This is a lesson in map reading, coordinate matching, and researching. It is also a research project in the history of microwave astronomy looking for the first astronomical microwave source discovered in the constellation of Cepheus.

Nearly all the background you need to participate and learn by doing you've probably already been introduced to at a secondary level and perhaps even a primary education level.

Some of the material and information is at the college or university level, and as you progress in finding microwave sources, you'll run into concepts and experimental tests that are actual research.

If stellar flares have origins similar to solar flares, then flare stars produce microwaves.

Selected quiz

Electromagnetic radiation astronomy quiz

A new image from all three of NASA's Great Observatories--Chandra, Hubble, and Spitzer--has been created of the star-forming region 30 Doradus, also known as the Tarantula Nebula. Credit: NASA.

Electromagnetic astronomy is a lecture from the radiation astronomy department.

This is a quiz based on the lecture that you are free to take at any time or knowledge level.

Once you’ve read and studied the lecture itself, the links contained within the article and lecture, listed under See also and External links, you should have adequate background to take the quiz and score highly. The templates {{radiation astronomy resources}} and {{principles of radiation astronomy}} may also be helpful.

As a "learning by doing" resource, this quiz helps you to assess your knowledge and understanding of the information, and it is a quiz you may take over and over as a learning resource to improve your knowledge, understanding, test-taking skills, and your score.

Suggestion: Have the lecture available in a separate window.

Enjoy learning by doing!

Selected laboratory

Electron beam heating laboratory

This is an X-ray image of the coronal clouds near the Sun. Credit: NASA Goddard Space Flight Center.

This laboratory is an activity for you to create a method of heating the solar corona or that of a star of your choice. While it is part of the astronomy course principles of radiation astronomy, it is also independent.

Some suggested entities to consider are electromagnetic radiation, electrons, positrons, neutrinos, gravity, time, Euclidean space, Non-Euclidean space, magnetic reconnection, or spacetime.

More importantly, there are your entities.

Please define your entities or use available definitions.

Usually, research follows someone else's ideas of how to do something. But, in this laboratory you can create these too.

Okay, this is an astronomy coronal heating laboratory.

Yes, this laboratory is structured.

I will provide an example of electron beam heating calculations. The rest is up to you.

Please put any questions you may have, and your laboratory results, you'd like evaluated, on the laboratory's discussion page.

Enjoy learning by doing!

Selected problems

Furlongs per fortnight

It's about the chains. Credit: Stilfehler.{{free media}}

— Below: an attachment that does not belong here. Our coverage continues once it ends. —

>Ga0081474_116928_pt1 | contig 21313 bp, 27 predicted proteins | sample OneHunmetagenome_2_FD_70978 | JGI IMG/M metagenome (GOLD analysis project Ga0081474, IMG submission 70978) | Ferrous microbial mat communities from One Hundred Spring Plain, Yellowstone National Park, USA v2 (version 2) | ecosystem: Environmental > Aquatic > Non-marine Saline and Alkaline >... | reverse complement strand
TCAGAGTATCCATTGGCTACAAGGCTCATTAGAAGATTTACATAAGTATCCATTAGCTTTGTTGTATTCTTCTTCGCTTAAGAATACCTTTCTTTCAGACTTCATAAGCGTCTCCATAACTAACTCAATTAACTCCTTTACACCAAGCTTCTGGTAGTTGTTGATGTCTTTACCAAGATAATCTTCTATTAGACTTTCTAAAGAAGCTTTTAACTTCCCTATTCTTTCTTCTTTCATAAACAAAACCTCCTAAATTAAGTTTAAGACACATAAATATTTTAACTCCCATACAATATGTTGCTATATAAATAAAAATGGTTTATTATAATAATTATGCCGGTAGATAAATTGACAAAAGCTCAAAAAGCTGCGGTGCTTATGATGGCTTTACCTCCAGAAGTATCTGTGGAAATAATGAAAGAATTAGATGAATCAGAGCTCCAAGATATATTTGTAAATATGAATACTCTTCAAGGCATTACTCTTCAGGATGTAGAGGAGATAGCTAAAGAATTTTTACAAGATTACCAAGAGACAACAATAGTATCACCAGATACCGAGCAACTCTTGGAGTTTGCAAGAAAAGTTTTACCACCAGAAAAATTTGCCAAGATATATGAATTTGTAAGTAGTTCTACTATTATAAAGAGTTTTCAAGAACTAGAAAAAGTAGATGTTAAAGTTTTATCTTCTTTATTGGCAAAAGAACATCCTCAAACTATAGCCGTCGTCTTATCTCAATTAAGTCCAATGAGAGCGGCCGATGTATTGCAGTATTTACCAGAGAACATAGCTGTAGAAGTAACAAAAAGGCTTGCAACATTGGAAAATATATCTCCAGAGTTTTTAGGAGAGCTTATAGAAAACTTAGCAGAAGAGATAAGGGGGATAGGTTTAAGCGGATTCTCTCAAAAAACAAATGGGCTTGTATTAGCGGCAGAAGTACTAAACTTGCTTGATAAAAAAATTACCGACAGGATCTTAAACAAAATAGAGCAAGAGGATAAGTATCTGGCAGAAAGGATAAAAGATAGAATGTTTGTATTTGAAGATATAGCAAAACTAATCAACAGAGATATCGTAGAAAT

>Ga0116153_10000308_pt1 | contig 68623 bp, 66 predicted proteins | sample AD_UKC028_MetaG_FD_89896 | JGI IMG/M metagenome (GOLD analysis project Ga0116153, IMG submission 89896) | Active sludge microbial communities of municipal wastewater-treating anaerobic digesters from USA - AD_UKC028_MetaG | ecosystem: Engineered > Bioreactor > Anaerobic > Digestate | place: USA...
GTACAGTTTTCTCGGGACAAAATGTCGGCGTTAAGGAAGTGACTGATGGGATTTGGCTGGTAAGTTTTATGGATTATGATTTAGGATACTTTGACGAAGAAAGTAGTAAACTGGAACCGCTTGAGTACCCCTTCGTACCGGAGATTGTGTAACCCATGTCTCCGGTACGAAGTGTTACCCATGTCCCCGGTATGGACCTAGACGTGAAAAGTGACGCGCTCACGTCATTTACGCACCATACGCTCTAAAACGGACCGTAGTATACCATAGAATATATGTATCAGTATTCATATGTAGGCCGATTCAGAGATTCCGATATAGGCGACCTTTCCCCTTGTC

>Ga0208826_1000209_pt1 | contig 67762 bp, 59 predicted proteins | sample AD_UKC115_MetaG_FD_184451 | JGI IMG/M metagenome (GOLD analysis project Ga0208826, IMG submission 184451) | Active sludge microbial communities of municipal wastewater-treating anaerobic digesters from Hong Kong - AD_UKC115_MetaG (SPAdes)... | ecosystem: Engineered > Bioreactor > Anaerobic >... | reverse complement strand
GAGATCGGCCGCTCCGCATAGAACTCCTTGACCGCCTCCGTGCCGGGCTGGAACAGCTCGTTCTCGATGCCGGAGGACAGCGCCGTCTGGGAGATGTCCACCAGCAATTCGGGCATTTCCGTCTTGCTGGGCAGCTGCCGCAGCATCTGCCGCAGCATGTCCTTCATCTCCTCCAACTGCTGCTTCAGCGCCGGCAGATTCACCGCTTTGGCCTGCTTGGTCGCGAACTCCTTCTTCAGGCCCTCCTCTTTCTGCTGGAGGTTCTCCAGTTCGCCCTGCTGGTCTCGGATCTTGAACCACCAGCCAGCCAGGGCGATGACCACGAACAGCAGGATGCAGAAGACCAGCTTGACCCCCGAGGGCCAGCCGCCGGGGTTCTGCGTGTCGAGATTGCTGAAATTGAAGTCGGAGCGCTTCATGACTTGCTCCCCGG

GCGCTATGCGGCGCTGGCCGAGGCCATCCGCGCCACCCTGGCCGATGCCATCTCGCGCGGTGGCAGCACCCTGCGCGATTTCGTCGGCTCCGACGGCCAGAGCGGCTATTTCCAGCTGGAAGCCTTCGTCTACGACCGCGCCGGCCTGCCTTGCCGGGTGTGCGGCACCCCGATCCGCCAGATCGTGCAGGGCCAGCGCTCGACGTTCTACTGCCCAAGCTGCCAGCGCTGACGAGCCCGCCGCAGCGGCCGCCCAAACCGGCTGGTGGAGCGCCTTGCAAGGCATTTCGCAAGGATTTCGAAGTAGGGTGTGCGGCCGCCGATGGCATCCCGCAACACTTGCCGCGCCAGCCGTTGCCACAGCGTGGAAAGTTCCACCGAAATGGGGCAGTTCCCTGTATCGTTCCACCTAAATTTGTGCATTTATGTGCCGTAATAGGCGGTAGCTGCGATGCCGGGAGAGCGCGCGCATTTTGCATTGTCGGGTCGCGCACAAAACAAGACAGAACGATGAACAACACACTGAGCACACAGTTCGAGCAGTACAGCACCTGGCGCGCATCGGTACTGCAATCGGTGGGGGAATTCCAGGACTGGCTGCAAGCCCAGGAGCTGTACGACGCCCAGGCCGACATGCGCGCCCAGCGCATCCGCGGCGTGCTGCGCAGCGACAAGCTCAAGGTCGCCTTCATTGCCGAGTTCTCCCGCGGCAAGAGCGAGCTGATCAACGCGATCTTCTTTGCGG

Furlongs per fortnight is a problem set with a contained quiz that focuses on the fundamentals of observational and deductive astronomy. In the activity Energy phantoms you learned about the value of distance, or displacement, and motion, speed, velocity, and acceleration. Here, you can practice and test yourself on converting from units that may or have occurred in the literature to units popular today.

Notation: let the symbol indicate the Earth's radius.

Notation: let the symbol indicate the radius of Jupiter.

Notation: let the symbol indicate the solar radius.

Both physics and astronomy use units and dimensions to describe observations.

Units of Physics and Astronomy
Dimension Astronomy Symbol Physics Symbol Conversion
time 1 day d 1 second s 1 d = 86,400 s[2]
time 1 "Julian year"[3] J 1 second s 1 J = 31,557,600 s
distance 1 astronomical unit AU 1 meter m 1 AU = 149,597,870.691 km[2]
angular distance 1 parsec pc 1 meter m 1 pc ~ 30.857 x 1012 km[2]


  1. 1.0 1.1 1.2 1.3 1.4 J. Warren & J. Hughes; et al. (29 April 2003). Tycho's Supernova Remnant: Tycho's Remnant Provides Shocking Evidence for Cosmic Rays. 60 Garden Street, Cambridge, MA 02138 USA: Harvard-Smithsonian Center for Astrophysics. Retrieved 2016-12-02. Explicit use of et al. in: |author= (help)
  2. 2.0 2.1 2.2 P. K. Seidelmann (1976). Measuring the Universe The IAU and astronomical units. International Astronomical Union. Retrieved 2011-11-27.
  3. International Astronomical Union "SI units" accessed February 18, 2010. (See Table 5 and section 5.15.) Reprinted from George A. Wilkins & IAU Commission 5, "The IAU Style Manual (1989)" (PDF file) in IAU Transactions Vol. XXB
Selected X-ray astronomy pictures
M74 3.6 8.0 24 microns spitzer.png

Image of the M74 galaxy in Infrared at 3.6 (blue), 8.0 (green) and 24 (red) µm. The image has been made by myself (Médéric Boquien) from the data retrieved on the SINGS project public archives of the Spitzer Space Telescope (courtesy NASA/JPL-Caltech). Compare this with v:File:Messier 74 ULX.jpg a composite image (X-ray - red, optical - blue & white) of the spiral galaxy M74 with an ultraluminous X-ray source (ULX) indicated inside the box. Image is 9 arcmin per side at RA 01h 36m 41.70s Dec +15º 46' 59.0" in Pisces. Observation dates: June 19, 2001; October 19, 2001. Aka: NGC 628, ULX: CXOU J013651.1+154547. Credit: X-ray: NASA/CXC/U. of Michigan/J. Liu et al.; Optical: NOAO/AURA/NSF/T.Boroson.